I have recently had some encounters that made me think more about gender, babies, and pronouns.
I was sitting on the bus a few days ago and the person next to me was interacting with the baby. She used he/him/his for awhile and then asked me if the baby was a boy or a girl. I said that she was a girl and this person proceeded to tell me that at first she thought that the baby looked like a boy but now she could clearly see that the baby looked like a girl. I was shocked. When I was telling someone about it later I came up with the best response: “How can you tell she looks like a girl? Is her vagina showing?”
Because to me, at this age, really when someone asks, they are asking about genitalia. Because seriously, the gender socialization has only begun, there aren’t different hormones like during puberty, so what difference does it make? And she isn’t old enough yet to make any of her own decisions about her gender identity and presentation.
But I am also seeing that people ask because it dictates how they will respond to the baby. Many times it is the first question people ask and then follow up with, “oh she is so cute,” or “what a beautiful baby.” These things are all true, of course, but what would there response be if I said she was a boy? How handsome? How strong? What else?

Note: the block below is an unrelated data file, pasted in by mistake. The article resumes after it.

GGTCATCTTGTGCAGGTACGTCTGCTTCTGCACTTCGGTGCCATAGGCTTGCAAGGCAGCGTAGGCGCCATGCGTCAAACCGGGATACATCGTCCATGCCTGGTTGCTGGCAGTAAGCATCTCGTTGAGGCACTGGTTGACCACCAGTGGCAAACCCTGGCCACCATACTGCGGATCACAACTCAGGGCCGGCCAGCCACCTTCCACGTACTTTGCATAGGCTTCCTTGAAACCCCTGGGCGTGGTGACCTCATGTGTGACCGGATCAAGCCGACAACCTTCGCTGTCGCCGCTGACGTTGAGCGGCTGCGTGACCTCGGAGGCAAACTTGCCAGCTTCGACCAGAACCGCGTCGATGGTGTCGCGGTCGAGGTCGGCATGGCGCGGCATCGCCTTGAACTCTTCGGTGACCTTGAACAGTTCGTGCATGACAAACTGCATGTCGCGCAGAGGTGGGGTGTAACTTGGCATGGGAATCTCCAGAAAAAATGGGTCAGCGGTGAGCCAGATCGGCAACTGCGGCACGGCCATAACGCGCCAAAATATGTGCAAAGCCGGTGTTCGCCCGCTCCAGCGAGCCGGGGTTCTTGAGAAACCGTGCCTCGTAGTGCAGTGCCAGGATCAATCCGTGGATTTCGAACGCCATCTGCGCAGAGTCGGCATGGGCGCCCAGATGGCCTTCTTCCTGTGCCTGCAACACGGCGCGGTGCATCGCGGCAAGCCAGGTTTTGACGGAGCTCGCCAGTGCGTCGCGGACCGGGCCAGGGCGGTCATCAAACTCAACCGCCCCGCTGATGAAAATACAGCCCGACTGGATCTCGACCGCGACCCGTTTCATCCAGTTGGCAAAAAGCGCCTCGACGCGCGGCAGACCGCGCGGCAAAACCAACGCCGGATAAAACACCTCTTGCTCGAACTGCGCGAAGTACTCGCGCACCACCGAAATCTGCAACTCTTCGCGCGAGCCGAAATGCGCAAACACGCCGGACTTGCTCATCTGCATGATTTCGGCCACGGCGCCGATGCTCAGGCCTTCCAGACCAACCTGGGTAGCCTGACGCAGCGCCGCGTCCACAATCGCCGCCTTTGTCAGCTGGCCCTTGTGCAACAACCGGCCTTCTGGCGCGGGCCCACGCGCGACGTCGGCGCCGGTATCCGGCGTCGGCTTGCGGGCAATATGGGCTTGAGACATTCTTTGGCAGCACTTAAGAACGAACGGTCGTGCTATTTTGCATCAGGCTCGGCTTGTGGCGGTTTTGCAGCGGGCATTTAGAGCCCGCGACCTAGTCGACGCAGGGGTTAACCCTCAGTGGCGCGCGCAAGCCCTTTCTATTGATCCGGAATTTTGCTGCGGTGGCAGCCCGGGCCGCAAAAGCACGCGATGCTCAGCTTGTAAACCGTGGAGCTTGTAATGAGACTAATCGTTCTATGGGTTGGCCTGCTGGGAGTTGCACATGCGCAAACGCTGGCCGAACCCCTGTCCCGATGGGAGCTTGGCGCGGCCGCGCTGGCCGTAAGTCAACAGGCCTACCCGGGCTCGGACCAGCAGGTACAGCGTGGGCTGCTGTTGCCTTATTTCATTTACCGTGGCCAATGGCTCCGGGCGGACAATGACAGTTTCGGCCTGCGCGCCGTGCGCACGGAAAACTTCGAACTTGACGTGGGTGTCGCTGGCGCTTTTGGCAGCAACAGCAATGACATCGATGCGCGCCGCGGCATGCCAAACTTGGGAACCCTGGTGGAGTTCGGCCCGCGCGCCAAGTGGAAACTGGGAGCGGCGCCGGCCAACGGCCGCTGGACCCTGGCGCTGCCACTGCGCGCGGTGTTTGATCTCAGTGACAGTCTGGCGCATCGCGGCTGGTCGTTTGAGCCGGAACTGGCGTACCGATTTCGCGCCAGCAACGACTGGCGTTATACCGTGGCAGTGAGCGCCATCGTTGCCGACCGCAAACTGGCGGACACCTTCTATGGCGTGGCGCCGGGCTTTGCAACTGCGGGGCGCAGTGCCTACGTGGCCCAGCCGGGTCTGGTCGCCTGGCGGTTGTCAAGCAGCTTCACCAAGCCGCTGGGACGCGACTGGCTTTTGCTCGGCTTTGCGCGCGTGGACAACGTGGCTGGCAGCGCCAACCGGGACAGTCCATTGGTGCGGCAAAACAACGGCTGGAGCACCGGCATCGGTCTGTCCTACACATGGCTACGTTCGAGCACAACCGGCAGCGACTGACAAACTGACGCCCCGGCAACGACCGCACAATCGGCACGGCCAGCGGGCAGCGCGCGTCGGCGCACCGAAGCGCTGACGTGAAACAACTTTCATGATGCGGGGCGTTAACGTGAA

This came up with my “moms who lunch the other day” as we constantly, I think without thinking about it, comment on how cute our babies are. One of the moms was commenting on how cute my baby was and then corrected herself by pointing out that she is also smart and clever. True, she is already smart, clever, brilliant, and perfect. I think the earlier we get in the habit of using language that reinforces positive personality characteristics, as opposed to looks, the better. See this awesome article for more on that.
I think having a baby truly embodies the way in which people use gender and gender norms to relate to one another. It is as if folks don’t know how to relate to her, or me, until they figure her out. It is also very interesting when folks call her a boy and then I use she/her/hers and they are so apologetic. As if getting it wrong is the worst thing in the world and I will be horribly offended. Why is that?
This is the world I constantly walk around in with my baby. It gets exhausting and frustrating, not to mention depressing when I think about her future. So it was a breath of fresh air to go to my volunteer meeting with her the other night. At the beginning of each meeting we say our names and what pronouns we use. I introduced myself and my pronouns. And at the end my friend said the baby’s name and that “the baby would let us know when the baby decides on their pronouns.”
That is the world I want her to live in.